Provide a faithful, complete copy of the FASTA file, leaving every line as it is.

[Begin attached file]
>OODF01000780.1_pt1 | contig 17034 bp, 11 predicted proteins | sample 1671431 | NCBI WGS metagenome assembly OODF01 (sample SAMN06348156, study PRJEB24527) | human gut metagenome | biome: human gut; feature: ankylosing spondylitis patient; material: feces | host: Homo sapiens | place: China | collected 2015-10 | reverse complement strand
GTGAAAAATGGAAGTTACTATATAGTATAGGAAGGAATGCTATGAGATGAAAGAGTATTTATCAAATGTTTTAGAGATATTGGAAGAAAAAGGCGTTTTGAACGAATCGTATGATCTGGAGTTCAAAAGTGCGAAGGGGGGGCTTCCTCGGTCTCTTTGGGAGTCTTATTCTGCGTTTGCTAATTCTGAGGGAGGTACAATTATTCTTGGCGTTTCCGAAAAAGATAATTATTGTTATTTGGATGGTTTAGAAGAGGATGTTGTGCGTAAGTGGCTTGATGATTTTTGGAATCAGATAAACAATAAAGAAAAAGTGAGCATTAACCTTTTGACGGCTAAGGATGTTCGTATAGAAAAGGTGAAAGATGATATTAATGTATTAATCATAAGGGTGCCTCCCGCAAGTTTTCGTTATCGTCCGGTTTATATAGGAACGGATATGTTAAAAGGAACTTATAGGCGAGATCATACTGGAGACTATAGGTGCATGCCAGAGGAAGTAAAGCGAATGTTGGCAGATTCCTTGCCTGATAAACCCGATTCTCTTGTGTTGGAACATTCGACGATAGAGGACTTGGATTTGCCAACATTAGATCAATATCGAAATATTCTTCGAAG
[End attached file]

>OODF01000780.1_pt1 | contig 17034 bp, 11 predicted proteins | sample 1671431 | NCBI WGS metagenome assembly OODF01 (sample SAMN06348156, study PRJEB24527) | human gut metagenome | biome: human gut; feature: ankylosing spondylitis patient; material: feces | host: Homo sapiens | place: China | collected 2015-10 | reverse complement strand
GTGAAAAATGGAAGTTACTATATAGTATAGGAAGGAATGCTATGAGATGAAAGAGTATTTATCAAATGTTTTAGAGATATTGGAAGAAAAAGGCGTTTTGAACGAATCGTATGATCTGGAGTTCAAAAGTGCGAAGGGGGGGCTTCCTCGGTCTCTTTGGGAGTCTTATTCTGCGTTTGCTAATTCTGAGGGAGGTACAATTATTCTTGGCGTTTCCGAAAAAGATAATTATTGTTATTTGGATGGTTTAGAAGAGGATGTTGTGCGTAAGTGGCTTGATGATTTTTGGAATCAGATAAACAATAAAGAAAAAGTGAGCATTAACCTTTTGACGGCTAAGGATGTTCGTATAGAAAAGGTGAAAGATGATATTAATGTATTAATCATAAGGGTGCCTCCCGCAAGTTTTCGTTATCGTCCGGTTTATATAGGAACGGATATGTTAAAAGGAACTTATAGGCGAGATCATACTGGAGACTATAGGTGCATGCCAGAGGAAGTAAAGCGAATGTTGGCAGATTCCTTGCCTGATAAACCCGATTCTCTTGTGTTGGAACATTCGACGATAGAGGACTTGGATTTGCCAACATTAGATCAATATCGAAATATTCTTCGAAG